But the movie being a romance after all, the second part progresses with Mackie exhibiting what seems to be more of a needy nature. Despite his promises that he would go the extra mile for Ces, who he finds himself more enamored with, Mackie begins to show something like a puppy dog’s behavior by always asking her to go here and there, at one point almost forcing her to go into a family lunch when she has expressly stated she has work to do. Ces, on the other hand, finds it harder and harder to resist–she even forgoes work for that very same family lunch–and becomes torn between her not-relationship with Mackie on the one hand, and her application for work in Singapore on the other. And the usual Philippine-brand of romance techniques rear its head, with sob lines and an injured heart, a callous third party and, yes, more sob lines. And because it is a Valentine’s movie and people demand happy endings, both see the error of their ways (well, Mackie’s neediness is only summarily addressed while Ces goes on to have a heart-to-heart talk with her Ma) and, voila, make-up song and they are in a relationship.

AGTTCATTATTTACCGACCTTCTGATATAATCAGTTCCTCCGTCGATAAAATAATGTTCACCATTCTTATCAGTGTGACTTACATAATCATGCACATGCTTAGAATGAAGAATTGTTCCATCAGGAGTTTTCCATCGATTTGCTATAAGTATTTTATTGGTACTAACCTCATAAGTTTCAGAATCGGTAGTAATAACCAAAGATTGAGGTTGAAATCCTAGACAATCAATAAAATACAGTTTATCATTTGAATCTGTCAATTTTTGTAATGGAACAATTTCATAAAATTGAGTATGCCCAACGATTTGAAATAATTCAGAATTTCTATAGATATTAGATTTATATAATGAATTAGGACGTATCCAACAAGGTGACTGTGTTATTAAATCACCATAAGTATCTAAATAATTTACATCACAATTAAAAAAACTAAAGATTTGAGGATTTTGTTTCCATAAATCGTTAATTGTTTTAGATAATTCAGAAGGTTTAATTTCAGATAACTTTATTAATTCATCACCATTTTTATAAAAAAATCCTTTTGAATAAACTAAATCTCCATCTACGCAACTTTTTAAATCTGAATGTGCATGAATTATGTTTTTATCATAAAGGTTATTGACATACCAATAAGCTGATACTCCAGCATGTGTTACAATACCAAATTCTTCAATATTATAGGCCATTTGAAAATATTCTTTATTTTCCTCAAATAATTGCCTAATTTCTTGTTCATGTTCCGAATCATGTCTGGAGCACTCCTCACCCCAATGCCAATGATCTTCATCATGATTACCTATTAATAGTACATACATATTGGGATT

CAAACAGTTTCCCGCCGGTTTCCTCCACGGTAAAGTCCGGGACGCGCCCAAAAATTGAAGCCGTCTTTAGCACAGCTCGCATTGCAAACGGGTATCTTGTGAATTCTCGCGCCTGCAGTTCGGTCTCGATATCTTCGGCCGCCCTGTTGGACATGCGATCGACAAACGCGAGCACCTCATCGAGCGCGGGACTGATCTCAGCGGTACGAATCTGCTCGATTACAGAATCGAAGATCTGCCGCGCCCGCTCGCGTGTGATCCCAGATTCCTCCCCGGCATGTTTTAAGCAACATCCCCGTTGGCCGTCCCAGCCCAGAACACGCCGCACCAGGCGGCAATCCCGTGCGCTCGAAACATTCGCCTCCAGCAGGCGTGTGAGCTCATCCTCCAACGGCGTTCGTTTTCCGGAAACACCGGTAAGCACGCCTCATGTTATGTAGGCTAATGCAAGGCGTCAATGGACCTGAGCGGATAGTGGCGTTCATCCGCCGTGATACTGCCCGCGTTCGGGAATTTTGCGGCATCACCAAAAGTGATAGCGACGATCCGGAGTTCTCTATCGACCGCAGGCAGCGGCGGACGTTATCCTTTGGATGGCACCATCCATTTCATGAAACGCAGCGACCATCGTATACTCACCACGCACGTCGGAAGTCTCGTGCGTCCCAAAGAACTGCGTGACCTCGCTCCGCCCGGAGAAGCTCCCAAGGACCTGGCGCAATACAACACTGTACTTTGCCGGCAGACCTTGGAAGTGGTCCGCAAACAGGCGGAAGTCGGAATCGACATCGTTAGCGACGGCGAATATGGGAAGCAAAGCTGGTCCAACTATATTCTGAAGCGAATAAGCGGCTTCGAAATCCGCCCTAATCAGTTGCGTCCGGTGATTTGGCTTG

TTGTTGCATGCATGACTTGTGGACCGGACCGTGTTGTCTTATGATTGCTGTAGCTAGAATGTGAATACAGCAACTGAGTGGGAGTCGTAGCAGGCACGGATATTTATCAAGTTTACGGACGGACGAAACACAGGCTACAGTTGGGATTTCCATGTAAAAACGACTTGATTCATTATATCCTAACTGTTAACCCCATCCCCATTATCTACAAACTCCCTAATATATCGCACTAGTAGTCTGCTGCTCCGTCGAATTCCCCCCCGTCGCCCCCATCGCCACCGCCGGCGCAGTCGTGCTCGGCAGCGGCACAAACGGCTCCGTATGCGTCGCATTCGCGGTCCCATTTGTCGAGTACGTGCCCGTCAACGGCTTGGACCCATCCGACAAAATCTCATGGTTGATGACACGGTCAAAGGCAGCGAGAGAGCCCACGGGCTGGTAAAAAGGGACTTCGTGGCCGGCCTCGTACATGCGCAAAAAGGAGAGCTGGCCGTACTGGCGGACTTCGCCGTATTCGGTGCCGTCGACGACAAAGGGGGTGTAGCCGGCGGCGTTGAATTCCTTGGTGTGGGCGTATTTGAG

Now, you may think that I am terribly disappointed with this movie. Actually… not at all. Unofficially Yours avoids as much pitfalls as it finds itself falling into. In a sense of gumption rarely seen in male leads, John Lloyd’s character does not go head over heels when his ex shows up in the family lunch. Angel gets slightly jealous, but just that: slightly, without any real basis and only to illustrate her growing feelings for John Lloyd, and briefly. Nor does anyone moralize over the appalling and depraved scenario that is the one-night stand. And even in comparison with all the literature I’ve mentioned earlier, Unofficially Yours is able to stand up, if not with a victorious pose and a smug smile, then at least with a straight back. The movie certainly does not have the ability to make Mackie’s article improve through the power of love discovered (despite what the film tries to portray), nor does it explore the possibility of Ces becoming satisfied (or should I say satiated?) with sex and sex alone. The beauty of rediscovering beauty in the midst of pain, the increasing depravity of the human person–these themes are wonderful, no doubt, but it would be a happy genius who could pull it off together with the happy ending demanded during the Valentines season. As Jose Dalisay says, the most difficult of stories to write is a credible and riveting love story set in McDonald’s or Jollibee in Quiapo or Cubao–much more if it is to have a happy ending. So Unofficially Yours, while retaining a bit of the old Philippine cinema sob lines and lack of middlegame power (Patrick Garcia was almost a deus ex machina, and Angel’s back story did not even have a scene to go with her narration), follows the merrier path of Hollywood.